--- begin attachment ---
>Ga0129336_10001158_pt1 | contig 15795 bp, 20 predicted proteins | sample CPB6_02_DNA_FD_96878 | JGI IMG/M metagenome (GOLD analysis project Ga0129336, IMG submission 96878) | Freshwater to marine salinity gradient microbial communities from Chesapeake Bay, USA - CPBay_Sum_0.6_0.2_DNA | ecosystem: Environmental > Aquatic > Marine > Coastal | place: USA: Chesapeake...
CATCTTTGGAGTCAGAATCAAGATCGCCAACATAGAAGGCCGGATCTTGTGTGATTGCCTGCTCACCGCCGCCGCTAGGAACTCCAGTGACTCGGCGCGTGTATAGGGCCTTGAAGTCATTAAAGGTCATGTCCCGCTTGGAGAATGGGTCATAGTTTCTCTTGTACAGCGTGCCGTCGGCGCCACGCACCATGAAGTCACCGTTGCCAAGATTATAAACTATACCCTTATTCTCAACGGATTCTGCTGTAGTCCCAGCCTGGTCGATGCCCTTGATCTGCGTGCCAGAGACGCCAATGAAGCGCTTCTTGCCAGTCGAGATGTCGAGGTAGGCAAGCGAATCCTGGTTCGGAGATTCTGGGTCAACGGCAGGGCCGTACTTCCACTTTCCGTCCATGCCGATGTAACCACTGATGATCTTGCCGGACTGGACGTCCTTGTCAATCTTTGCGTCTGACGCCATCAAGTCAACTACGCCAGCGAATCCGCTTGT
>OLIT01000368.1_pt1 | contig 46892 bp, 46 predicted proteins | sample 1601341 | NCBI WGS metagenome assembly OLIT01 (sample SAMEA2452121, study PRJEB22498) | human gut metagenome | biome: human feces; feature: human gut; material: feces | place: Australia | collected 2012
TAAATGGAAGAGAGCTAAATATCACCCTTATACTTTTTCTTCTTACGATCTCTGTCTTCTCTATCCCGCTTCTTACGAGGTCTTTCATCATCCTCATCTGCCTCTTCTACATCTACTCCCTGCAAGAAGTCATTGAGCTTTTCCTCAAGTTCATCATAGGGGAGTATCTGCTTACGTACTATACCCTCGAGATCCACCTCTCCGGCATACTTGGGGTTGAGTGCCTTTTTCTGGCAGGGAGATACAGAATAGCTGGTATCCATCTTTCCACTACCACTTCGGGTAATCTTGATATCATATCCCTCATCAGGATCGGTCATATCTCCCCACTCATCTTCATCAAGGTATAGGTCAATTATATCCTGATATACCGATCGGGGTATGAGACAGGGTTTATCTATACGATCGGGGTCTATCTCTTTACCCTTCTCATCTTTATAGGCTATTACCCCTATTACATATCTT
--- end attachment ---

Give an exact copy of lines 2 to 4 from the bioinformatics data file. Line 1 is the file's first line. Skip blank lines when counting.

CATCTTTGGAGTCAGAATCAAGATCGCCAACATAGAAGGCCGGATCTTGTGTGATTGCCTGCTCACCGCCGCCGCTAGGAACTCCAGTGACTCGGCGCGTGTATAGGGCCTTGAAGTCATTAAAGGTCATGTCCCGCTTGGAGAATGGGTCATAGTTTCTCTTGTACAGCGTGCCGTCGGCGCCACGCACCATGAAGTCACCGTTGCCAAGATTATAAACTATACCCTTATTCTCAACGGATTCTGCTGTAGTCCCAGCCTGGTCGATGCCCTTGATCTGCGTGCCAGAGACGCCAATGAAGCGCTTCTTGCCAGTCGAGATGTCGAGGTAGGCAAGCGAATCCTGGTTCGGAGATTCTGGGTCAACGGCAGGGCCGTACTTCCACTTTCCGTCCATGCCGATGTAACCACTGATGATCTTGCCGGACTGGACGTCCTTGTCAATCTTTGCGTCTGACGCCATCAAGTCAACTACGCCAGCGAATCCGCTTGT
>OLIT01000368.1_pt1 | contig 46892 bp, 46 predicted proteins | sample 1601341 | NCBI WGS metagenome assembly OLIT01 (sample SAMEA2452121, study PRJEB22498) | human gut metagenome | biome: human feces; feature: human gut; material: feces | place: Australia | collected 2012
TAAATGGAAGAGAGCTAAATATCACCCTTATACTTTTTCTTCTTACGATCTCTGTCTTCTCTATCCCGCTTCTTACGAGGTCTTTCATCATCCTCATCTGCCTCTTCTACATCTACTCCCTGCAAGAAGTCATTGAGCTTTTCCTCAAGTTCATCATAGGGGAGTATCTGCTTACGTACTATACCCTCGAGATCCACCTCTCCGGCATACTTGGGGTTGAGTGCCTTTTTCTGGCAGGGAGATACAGAATAGCTGGTATCCATCTTTCCACTACCACTTCGGGTAATCTTGATATCATATCCCTCATCAGGATCGGTCATATCTCCCCACTCATCTTCATCAAGGTATAGGTCAATTATATCCTGATATACCGATCGGGGTATGAGACAGGGTTTATCTATACGATCGGGGTCTATCTCTTTACCCTTCTCATCTTTATAGGCTATTACCCCTATTACATATCTT